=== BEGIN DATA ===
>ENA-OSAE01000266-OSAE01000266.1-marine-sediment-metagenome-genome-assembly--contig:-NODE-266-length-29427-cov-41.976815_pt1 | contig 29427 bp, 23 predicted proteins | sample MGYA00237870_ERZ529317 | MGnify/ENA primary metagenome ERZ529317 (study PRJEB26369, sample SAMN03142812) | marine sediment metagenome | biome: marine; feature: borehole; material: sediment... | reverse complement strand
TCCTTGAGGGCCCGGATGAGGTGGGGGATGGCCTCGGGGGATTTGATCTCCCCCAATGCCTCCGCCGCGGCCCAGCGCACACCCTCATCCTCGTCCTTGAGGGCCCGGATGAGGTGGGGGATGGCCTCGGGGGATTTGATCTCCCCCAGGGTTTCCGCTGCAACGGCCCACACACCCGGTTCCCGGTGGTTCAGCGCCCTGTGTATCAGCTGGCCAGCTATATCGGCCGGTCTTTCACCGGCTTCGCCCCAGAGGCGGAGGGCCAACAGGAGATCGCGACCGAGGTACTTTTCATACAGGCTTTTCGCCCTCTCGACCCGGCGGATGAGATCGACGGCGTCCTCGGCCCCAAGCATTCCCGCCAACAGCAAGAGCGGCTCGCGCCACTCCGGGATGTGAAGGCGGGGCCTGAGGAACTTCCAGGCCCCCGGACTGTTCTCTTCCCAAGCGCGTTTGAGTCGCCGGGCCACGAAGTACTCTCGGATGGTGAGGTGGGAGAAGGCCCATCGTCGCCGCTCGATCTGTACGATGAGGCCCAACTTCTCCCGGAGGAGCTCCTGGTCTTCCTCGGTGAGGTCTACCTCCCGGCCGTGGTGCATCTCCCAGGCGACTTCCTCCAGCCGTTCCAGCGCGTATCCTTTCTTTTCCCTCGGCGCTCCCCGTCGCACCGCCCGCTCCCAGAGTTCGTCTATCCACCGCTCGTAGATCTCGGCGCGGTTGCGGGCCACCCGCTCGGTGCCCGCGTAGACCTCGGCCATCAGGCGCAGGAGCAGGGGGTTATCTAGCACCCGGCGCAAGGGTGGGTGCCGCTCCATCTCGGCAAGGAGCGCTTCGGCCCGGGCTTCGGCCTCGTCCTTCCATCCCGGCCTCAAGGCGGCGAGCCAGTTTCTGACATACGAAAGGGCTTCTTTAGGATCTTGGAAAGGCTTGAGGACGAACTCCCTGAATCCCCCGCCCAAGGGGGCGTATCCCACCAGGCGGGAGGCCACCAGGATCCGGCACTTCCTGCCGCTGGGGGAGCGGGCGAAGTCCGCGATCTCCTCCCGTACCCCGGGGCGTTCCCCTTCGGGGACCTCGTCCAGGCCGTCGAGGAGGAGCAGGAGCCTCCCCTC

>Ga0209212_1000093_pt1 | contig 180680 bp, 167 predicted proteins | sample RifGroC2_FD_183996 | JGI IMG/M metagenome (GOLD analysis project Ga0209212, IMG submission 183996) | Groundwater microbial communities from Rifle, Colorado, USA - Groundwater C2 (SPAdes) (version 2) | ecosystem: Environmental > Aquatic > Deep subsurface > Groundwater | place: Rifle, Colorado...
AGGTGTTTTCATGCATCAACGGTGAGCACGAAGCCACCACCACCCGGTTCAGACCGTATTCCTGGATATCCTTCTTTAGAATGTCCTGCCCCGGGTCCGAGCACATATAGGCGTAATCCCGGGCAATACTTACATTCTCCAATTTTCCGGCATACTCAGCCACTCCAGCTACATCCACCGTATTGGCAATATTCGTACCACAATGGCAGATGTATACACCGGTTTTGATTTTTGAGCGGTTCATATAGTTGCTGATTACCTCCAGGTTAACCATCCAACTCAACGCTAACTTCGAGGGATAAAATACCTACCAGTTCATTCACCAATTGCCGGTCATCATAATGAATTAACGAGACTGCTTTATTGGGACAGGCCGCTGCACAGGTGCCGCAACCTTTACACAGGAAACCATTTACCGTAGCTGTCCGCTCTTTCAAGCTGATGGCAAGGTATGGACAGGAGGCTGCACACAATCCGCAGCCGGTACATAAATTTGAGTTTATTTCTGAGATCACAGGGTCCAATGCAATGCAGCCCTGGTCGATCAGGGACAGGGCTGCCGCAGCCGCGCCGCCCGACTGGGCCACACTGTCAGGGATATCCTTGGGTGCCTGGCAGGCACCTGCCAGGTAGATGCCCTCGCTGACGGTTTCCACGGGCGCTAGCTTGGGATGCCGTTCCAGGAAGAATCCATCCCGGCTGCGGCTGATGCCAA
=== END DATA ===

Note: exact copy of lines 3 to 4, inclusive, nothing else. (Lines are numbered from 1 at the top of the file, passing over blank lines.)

>Ga0209212_1000093_pt1 | contig 180680 bp, 167 predicted proteins | sample RifGroC2_FD_183996 | JGI IMG/M metagenome (GOLD analysis project Ga0209212, IMG submission 183996) | Groundwater microbial communities from Rifle, Colorado, USA - Groundwater C2 (SPAdes) (version 2) | ecosystem: Environmental > Aquatic > Deep subsurface > Groundwater | place: Rifle, Colorado...
AGGTGTTTTCATGCATCAACGGTGAGCACGAAGCCACCACCACCCGGTTCAGACCGTATTCCTGGATATCCTTCTTTAGAATGTCCTGCCCCGGGTCCGAGCACATATAGGCGTAATCCCGGGCAATACTTACATTCTCCAATTTTCCGGCATACTCAGCCACTCCAGCTACATCCACCGTATTGGCAATATTCGTACCACAATGGCAGATGTATACACCGGTTTTGATTTTTGAGCGGTTCATATAGTTGCTGATTACCTCCAGGTTAACCATCCAACTCAACGCTAACTTCGAGGGATAAAATACCTACCAGTTCATTCACCAATTGCCGGTCATCATAATGAATTAACGAGACTGCTTTATTGGGACAGGCCGCTGCACAGGTGCCGCAACCTTTACACAGGAAACCATTTACCGTAGCTGTCCGCTCTTTCAAGCTGATGGCAAGGTATGGACAGGAGGCTGCACACAATCCGCAGCCGGTACATAAATTTGAGTTTATTTCTGAGATCACAGGGTCCAATGCAATGCAGCCCTGGTCGATCAGGGACAGGGCTGCCGCAGCCGCGCCGCCCGACTGGGCCACACTGTCAGGGATATCCTTGGGTGCCTGGCAGGCACCTGCCAGGTAGATGCCCTCGCTGACGGTTTCCACGGGCGCTAGCTTGGGATGCCGTTCCAGGAAGAATCCATCCCGGCTGCGGCTGATGCCAA